Featured image for Colgate Breaks Down Its New Recyclable Toothpaste Tube

Colgate Breaks Down Its New Recyclable Toothpaste Tube

by Rudy Sanchez on 03/03/2022 | 5 Minute Read

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For all the differences across humanity, we at least have a few commonalities. 

Like brushing our teeth. 

All of us need to take a brush and some paste to our fancy mouth bones, and billions do every day, twice a day, for two minutes at a time. While this ritual is crucial to dental hygiene and health, it has the unfortunate consequence of producing a lot of plastic waste in the form of non-recyclable tubes.

Market leader Colgate recognizes the waste created by our need to care for our teeth. According to Greg Corra, worldwide director of global packaging & sustainability for Colgate, toothpaste brands produce 20 billion toothpaste tubes globally. Corra reckons that somewhere between 9-10 billion belong to them. 

That is why Colgate has been hard at work developing more sustainable solutions to a vital product to our wellbeing. The latest innovation is a recyclable toothpaste tube. While still made from plastic, it marks an iterative step forward by a market leader in dental hygiene.

Colgate set to work on a recyclable toothpaste tube that can be put into production quickly and at scale. The innovative packaging gets made using high-density polyethylene, or #2 HDPE, a material widely accepted by curbside recycling programs. HDPE is typically rigid, but Colgate developed a way to give HDPE tubes the pliability of conventional, multi-material toothpaste packaging.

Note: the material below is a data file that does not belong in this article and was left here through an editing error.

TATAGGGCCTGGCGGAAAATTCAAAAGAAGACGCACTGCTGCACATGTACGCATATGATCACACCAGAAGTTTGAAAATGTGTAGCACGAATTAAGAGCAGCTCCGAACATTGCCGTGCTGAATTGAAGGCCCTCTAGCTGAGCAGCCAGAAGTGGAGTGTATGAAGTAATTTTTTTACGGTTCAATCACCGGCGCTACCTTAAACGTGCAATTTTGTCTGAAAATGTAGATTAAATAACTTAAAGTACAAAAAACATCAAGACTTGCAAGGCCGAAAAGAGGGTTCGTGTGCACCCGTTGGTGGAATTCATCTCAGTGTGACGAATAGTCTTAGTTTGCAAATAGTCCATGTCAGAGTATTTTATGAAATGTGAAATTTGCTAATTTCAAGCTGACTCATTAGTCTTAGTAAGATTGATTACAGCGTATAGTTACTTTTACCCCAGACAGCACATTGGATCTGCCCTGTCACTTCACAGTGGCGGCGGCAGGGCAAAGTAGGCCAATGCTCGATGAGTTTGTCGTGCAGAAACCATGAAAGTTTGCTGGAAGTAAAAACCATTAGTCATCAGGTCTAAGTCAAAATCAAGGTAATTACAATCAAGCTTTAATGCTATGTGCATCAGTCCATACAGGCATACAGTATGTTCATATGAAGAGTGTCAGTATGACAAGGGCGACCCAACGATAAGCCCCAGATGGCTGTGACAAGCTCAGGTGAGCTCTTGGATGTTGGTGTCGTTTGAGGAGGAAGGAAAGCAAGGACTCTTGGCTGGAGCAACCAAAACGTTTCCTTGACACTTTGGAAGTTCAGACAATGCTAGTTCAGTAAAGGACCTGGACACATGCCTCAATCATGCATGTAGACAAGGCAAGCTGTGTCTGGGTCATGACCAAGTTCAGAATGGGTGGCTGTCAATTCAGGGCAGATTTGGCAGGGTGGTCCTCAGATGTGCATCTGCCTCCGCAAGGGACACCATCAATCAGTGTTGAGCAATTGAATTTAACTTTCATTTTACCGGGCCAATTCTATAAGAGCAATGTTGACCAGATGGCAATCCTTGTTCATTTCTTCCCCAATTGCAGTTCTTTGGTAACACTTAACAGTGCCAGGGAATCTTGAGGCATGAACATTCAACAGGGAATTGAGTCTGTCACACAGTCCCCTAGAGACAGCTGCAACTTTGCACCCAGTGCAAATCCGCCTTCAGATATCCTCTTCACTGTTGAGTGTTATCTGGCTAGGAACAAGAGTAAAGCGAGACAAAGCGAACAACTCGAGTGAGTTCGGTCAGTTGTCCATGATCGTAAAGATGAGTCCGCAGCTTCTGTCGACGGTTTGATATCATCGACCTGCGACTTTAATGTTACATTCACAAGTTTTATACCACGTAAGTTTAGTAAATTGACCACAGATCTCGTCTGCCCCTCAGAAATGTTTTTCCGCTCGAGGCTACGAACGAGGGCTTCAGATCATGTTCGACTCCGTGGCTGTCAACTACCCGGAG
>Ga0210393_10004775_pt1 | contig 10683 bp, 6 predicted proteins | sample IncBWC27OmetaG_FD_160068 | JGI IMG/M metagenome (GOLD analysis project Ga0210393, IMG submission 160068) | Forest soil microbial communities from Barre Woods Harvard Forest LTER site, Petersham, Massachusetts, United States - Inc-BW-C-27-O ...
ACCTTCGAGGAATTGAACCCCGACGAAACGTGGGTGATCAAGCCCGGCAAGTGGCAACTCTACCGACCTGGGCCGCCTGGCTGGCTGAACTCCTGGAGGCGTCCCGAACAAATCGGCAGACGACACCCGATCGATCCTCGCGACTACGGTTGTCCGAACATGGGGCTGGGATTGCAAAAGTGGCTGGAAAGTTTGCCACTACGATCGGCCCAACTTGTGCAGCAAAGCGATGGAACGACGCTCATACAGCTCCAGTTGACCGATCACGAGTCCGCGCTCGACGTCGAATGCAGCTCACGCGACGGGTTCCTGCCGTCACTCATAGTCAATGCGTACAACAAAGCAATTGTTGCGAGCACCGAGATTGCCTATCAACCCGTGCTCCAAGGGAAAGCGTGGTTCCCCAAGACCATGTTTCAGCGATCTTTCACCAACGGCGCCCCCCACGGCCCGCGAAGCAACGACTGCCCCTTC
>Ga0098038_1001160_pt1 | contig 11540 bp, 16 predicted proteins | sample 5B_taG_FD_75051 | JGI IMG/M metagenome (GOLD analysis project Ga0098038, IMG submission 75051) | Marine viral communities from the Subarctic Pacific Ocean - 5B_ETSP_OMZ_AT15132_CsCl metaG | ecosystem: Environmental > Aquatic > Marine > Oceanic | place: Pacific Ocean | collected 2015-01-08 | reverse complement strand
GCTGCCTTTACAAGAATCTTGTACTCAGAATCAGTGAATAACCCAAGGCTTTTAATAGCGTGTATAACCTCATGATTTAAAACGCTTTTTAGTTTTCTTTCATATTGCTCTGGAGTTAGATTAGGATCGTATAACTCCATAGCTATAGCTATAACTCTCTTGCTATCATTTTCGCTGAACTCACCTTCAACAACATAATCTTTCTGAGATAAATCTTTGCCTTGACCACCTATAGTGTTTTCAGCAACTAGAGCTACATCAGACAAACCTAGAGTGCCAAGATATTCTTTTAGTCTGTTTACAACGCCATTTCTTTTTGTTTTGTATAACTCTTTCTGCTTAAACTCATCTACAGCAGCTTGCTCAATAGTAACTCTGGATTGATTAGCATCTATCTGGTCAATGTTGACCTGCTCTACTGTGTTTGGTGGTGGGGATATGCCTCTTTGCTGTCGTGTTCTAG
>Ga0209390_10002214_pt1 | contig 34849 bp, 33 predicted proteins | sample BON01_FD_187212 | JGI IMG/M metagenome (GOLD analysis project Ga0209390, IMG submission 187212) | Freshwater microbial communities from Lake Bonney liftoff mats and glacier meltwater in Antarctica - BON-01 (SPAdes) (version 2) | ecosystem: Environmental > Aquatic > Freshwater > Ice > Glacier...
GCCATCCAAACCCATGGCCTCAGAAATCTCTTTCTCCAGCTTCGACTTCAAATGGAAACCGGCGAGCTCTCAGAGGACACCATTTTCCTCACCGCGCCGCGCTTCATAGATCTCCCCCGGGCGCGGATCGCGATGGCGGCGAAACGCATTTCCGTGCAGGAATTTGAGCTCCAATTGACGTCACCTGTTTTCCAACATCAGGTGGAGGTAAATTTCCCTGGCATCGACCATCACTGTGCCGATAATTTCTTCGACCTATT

“One of the challenges is how do you make a squeeze tube out of a very rigid material, which isn't inherently really squeezy. We cracked that by layering different specifications of material. It's the same material, but different grades,” Corra said. “Some of which adds rigidity, and some of which adds softness.” According to Corra, making a laminate out of varying grades of HDPE was a breakthrough. From there, Colgate figured out how to make the tubes flat and easy to print upon and do it consistently and quickly, 9 billion times over.

“Another big breakthrough was partnering early on with the recycling industry. We started with the Association of Plastic Recyclers and got people on technical committees sitting through meetings. Working hand in hand, we came up with a tube going into the bottle stream that can be a valuable feedstock,” Corra added.

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Greg explained Colgate explored all sorts of options, with most unable to help Colgate reach its target of 100% recyclable tubes by 2025. In some cases, such as Colgate’s Elixir, the packaging is made from polyethylene terephthalate (PETE) plastic, commonly used to make plastic water bottles and highly recyclable. But, as Corra explained, PETE recyclable tubes didn’t meet the other critical requirements, and they wouldn't have been able to scale up production of the PETE packaging to 9 billion tubes annually by 2025 without significantly replacing their manufacturing asset base. The HDPE tubes required only some changes to the assembly line.